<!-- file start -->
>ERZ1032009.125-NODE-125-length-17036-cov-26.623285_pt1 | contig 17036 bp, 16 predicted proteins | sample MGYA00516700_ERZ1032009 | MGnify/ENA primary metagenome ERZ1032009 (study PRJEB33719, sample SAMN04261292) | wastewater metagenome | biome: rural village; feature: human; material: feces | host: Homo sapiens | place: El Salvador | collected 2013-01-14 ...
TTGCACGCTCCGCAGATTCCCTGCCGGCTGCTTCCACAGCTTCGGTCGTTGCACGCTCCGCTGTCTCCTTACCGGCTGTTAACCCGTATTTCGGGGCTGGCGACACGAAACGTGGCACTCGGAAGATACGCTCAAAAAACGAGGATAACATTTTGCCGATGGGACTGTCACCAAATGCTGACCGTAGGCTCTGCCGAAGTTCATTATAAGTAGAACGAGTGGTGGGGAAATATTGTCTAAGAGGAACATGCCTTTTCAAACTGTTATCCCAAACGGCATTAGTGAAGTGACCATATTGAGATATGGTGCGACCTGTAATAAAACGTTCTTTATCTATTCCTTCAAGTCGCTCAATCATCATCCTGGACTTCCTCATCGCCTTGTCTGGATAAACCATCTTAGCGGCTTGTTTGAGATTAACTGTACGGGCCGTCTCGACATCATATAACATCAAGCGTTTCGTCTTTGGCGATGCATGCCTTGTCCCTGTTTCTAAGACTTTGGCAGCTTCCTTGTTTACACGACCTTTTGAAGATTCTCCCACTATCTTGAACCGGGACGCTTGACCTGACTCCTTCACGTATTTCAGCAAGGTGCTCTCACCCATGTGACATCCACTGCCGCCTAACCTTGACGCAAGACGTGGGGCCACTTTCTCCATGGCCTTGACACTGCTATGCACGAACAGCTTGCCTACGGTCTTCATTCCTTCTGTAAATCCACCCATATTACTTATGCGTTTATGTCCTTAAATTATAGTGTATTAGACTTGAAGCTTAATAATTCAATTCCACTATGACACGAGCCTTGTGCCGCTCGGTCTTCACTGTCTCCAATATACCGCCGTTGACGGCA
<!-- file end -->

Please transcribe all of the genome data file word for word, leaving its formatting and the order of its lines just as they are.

>ERZ1032009.125-NODE-125-length-17036-cov-26.623285_pt1 | contig 17036 bp, 16 predicted proteins | sample MGYA00516700_ERZ1032009 | MGnify/ENA primary metagenome ERZ1032009 (study PRJEB33719, sample SAMN04261292) | wastewater metagenome | biome: rural village; feature: human; material: feces | host: Homo sapiens | place: El Salvador | collected 2013-01-14 ...
TTGCACGCTCCGCAGATTCCCTGCCGGCTGCTTCCACAGCTTCGGTCGTTGCACGCTCCGCTGTCTCCTTACCGGCTGTTAACCCGTATTTCGGGGCTGGCGACACGAAACGTGGCACTCGGAAGATACGCTCAAAAAACGAGGATAACATTTTGCCGATGGGACTGTCACCAAATGCTGACCGTAGGCTCTGCCGAAGTTCATTATAAGTAGAACGAGTGGTGGGGAAATATTGTCTAAGAGGAACATGCCTTTTCAAACTGTTATCCCAAACGGCATTAGTGAAGTGACCATATTGAGATATGGTGCGACCTGTAATAAAACGTTCTTTATCTATTCCTTCAAGTCGCTCAATCATCATCCTGGACTTCCTCATCGCCTTGTCTGGATAAACCATCTTAGCGGCTTGTTTGAGATTAACTGTACGGGCCGTCTCGACATCATATAACATCAAGCGTTTCGTCTTTGGCGATGCATGCCTTGTCCCTGTTTCTAAGACTTTGGCAGCTTCCTTGTTTACACGACCTTTTGAAGATTCTCCCACTATCTTGAACCGGGACGCTTGACCTGACTCCTTCACGTATTTCAGCAAGGTGCTCTCACCCATGTGACATCCACTGCCGCCTAACCTTGACGCAAGACGTGGGGCCACTTTCTCCATGGCCTTGACACTGCTATGCACGAACAGCTTGCCTACGGTCTTCATTCCTTCTGTAAATCCACCCATATTACTTATGCGTTTATGTCCTTAAATTATAGTGTATTAGACTTGAAGCTTAATAATTCAATTCCACTATGACACGAGCCTTGTGCCGCTCGGTCTTCACTGTCTCCAATATACCGCCGTTGACGGCA